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Campus exhibit spotlights Swiss energy innovations

One is a solar-powered airplane that flew for 26 consecutive hours. Another is a revolutionary yet elegant method for saving energy while showering. There are also environmentally friendly buildings that use a variety of innovative approaches aimed at sustainability, energy efficiency, and reducing their carbon footprints.

These are a just few examples of the award-winning Swiss energy projects that will be featured in a traveling exhibit that blends art and science and is making its world premiere at Northeastern University on Friday. The exhibit is presented in collaboration with the Swiss Federal Office of Energy and swissnex Boston, the Consulate of Switzerland. It will be on display in the International Village lobby through mid-September.

The exhibit highlights 25 projects, all of which have received the renowned Watt d’Or award. Established in 2007, the award is given by the Swiss Federal Office of Energy in recognition of outstanding Swiss energy projects that offer a significant benefit for society through innovations including mobility, renewable energy, and building efficiencies.

In addition to informational posters, the exhibit includes a number of multimedia and other visual components. These include video screens, solar panels, and an energy efficient electric “Flyer” bicycle that is used in a bike rental service in Switzerland. A model of Pac Car II, a sleek fuel economy vehicle powered by a fuel cell and which set a world record in 2005 for energy-efficient driving, is also on display. The exhibit even includes a demonstration area for Joulia, the world’s first shower tray with an integrated heat exchanger, which extracts heat from the outgoing shower water and uses it to warm up the incoming cold water.

Visitors at an opening reception Thursday night admire the Swiss innovations on display at a new exhibit opening Friday in International Village at Northeastern. Photo by Mariah Tauger.

Visitors at an opening reception Thursday night admire the Swiss innovations on display at a new exhibit opening Friday in International Village at Northeastern. Photo by Mariah Tauger.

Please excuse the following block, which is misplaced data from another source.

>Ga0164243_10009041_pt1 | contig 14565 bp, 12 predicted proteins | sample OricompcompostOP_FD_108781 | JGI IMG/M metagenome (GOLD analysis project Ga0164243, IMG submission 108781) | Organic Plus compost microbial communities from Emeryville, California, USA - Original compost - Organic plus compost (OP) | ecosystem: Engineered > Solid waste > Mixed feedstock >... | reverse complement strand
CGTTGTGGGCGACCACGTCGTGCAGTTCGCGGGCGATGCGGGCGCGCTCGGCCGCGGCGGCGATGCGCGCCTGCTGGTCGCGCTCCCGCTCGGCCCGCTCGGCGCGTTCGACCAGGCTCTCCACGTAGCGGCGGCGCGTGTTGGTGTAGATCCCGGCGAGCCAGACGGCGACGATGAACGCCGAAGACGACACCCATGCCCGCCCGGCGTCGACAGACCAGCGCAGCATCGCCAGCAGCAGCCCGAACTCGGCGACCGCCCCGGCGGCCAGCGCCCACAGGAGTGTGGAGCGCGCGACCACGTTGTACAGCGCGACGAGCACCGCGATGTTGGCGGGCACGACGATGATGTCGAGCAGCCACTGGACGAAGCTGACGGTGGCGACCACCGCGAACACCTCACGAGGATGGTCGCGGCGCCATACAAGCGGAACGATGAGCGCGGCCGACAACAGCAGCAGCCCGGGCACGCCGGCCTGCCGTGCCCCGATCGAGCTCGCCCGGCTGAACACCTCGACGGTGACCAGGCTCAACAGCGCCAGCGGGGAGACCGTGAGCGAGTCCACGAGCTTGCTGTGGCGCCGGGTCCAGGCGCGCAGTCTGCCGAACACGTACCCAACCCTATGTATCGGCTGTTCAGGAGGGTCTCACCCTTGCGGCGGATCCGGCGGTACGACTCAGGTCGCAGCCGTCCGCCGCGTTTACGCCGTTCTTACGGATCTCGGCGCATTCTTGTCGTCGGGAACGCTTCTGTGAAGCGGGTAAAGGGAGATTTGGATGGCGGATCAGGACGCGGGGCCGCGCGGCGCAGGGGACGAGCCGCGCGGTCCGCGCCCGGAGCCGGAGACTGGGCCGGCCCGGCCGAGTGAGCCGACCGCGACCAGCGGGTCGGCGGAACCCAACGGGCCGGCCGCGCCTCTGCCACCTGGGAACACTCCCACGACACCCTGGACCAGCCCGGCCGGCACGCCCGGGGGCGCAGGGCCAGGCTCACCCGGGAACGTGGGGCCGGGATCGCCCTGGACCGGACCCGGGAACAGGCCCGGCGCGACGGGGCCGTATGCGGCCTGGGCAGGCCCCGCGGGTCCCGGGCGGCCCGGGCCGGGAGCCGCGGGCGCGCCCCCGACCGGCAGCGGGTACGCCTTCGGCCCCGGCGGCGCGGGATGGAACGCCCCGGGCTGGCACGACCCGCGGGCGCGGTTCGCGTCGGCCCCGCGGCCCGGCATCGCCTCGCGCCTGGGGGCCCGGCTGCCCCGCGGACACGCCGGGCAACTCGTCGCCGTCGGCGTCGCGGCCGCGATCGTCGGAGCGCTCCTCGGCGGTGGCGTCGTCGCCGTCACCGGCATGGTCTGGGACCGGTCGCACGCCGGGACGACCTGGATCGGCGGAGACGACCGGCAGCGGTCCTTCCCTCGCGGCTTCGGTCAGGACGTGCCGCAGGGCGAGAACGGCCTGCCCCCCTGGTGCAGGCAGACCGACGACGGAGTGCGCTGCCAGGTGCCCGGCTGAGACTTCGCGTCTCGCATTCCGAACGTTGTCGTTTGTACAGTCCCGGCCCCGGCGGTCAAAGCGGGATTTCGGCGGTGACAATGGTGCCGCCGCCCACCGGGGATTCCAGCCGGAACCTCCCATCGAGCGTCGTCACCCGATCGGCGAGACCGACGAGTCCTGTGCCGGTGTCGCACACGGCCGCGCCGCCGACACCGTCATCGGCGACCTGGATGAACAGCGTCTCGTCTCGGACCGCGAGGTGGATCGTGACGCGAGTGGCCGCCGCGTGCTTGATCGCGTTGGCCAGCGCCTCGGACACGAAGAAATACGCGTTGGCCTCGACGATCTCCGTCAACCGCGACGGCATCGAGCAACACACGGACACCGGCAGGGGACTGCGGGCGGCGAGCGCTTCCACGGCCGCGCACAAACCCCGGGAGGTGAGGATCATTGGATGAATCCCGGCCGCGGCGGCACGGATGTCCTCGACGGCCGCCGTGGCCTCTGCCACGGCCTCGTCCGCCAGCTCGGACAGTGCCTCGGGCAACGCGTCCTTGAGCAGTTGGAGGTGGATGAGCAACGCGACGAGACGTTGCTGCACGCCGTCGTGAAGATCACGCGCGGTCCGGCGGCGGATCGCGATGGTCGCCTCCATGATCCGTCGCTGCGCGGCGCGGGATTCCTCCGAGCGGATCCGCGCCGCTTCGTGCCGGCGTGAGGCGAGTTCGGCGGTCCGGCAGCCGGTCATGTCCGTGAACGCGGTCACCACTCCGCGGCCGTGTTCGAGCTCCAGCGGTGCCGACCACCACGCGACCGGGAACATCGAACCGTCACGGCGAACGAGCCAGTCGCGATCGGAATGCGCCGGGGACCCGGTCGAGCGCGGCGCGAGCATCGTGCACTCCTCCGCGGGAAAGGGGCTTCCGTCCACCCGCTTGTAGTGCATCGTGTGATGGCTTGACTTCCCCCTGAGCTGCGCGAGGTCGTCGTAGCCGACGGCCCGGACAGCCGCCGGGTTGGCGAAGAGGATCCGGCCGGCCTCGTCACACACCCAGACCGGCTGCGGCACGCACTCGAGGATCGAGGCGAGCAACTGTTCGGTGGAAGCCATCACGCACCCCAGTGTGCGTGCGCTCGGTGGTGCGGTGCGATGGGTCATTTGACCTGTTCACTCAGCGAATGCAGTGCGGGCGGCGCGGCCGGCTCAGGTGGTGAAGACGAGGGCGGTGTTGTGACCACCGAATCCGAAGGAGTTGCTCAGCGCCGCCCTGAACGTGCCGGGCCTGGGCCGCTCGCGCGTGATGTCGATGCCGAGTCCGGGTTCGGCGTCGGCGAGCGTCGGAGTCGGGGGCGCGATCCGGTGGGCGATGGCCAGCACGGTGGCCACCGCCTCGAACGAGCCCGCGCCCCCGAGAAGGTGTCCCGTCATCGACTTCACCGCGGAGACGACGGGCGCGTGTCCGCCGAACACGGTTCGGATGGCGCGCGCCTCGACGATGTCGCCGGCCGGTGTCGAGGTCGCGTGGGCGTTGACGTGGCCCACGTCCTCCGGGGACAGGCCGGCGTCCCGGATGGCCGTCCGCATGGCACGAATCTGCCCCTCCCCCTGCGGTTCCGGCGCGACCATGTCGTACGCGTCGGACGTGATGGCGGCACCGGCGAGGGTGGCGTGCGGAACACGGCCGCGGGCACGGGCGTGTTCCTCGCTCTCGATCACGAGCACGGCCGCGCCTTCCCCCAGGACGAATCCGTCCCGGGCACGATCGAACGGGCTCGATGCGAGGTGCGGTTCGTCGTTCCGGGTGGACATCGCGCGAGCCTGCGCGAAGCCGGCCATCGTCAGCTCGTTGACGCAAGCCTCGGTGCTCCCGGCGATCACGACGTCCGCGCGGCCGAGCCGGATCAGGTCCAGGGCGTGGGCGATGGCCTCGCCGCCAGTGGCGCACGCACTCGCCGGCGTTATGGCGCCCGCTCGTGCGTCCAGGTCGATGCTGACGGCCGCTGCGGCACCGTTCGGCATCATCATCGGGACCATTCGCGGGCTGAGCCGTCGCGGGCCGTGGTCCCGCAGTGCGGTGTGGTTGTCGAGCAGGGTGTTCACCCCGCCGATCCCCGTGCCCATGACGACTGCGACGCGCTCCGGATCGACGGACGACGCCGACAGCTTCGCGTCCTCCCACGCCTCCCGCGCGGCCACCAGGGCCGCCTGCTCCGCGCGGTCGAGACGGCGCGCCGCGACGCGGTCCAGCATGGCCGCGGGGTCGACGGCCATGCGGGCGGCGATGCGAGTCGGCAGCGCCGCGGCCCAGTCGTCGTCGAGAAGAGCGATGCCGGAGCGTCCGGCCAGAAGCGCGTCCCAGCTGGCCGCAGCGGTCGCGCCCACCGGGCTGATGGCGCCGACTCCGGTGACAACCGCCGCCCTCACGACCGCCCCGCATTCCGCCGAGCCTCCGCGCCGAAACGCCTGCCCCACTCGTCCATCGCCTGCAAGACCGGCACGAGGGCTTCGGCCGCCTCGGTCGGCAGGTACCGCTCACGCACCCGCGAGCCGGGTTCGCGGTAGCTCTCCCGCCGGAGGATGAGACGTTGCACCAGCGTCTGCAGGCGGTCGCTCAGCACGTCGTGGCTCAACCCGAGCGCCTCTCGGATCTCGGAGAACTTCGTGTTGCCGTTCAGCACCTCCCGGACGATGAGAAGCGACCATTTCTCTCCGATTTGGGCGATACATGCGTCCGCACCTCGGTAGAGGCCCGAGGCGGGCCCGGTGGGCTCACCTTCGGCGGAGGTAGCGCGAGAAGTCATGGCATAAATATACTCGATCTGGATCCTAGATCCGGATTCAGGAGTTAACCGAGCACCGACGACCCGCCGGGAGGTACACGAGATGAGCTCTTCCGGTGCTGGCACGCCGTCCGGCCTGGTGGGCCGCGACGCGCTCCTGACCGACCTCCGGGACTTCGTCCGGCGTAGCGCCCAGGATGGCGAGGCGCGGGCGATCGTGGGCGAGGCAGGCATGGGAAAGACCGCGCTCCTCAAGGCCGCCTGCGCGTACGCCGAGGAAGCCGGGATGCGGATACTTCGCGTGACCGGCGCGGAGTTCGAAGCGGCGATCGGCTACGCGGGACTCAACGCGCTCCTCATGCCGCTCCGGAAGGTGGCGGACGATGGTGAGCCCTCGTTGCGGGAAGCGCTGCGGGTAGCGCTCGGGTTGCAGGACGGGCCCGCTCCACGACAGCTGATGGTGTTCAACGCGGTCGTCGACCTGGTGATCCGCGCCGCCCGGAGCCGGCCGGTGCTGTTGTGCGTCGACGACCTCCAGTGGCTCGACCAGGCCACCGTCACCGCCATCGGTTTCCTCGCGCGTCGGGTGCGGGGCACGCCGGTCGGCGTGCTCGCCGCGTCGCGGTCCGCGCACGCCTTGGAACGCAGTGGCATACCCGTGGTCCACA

The exhibit’s public opening Friday coincides with a daylong seminar at Northeastern convening renowned innovators and leading authorities on energy from industry, academia, and government from the U.S. and Switzerland. The day will feature a range of discussions on subjects related to energy, clean technology, and innovation that have significant global implications.

At a reception Thursday evening inaugurating the Watt d’Or exhibit, Doris Leuthard, a Swiss Federal Councilor and head of Switzerland’s Department of the Environment, Transport, Energy and Communications, noted that the exhibit and Friday’s energy summit will serve several important roles: inspiring innovation, bringing together top minds to discuss solutions to global energy challenges, and strengthening relationships and collaborations between Massachusetts and Switzerland.

Stephen W. Director, provost and senior vice president for academic affairs, noted that these events also dovetail with Northeastern’s longstanding commitment to green initiatives on campus and the pursuit of use-inspired research in sustainability, one of the university’s core research themes.

Friday’s summit will include keynote addresses by Leuthard and Director, as well as Benjamin B. Downing, Massachusetts Senate chairman of the Joint Committee on Telecommunications, Utilities and Energy, and Lino Guzzella, a professor of thermotronics at the Swiss Federal Institute of Technology Zurich. Winners of the Watt d’Or award will also give TED-style presentations on their innovations, and a series of panel discussions will focus on topics such as public sector energy research and bringing technology to market.

In 2013, Northeastern partnered with swissnex Boston to sponsor another campus exhibit at Gallery 360 called “Swiss Style Reboot: New Perspectives for Information Design.” The exhibit featured dynamic visualization work from Switzerland during the 1950s and 60s, an era recognized for producing remarkably clear and functional design. It also highlighted more recent work inspired by Swiss style.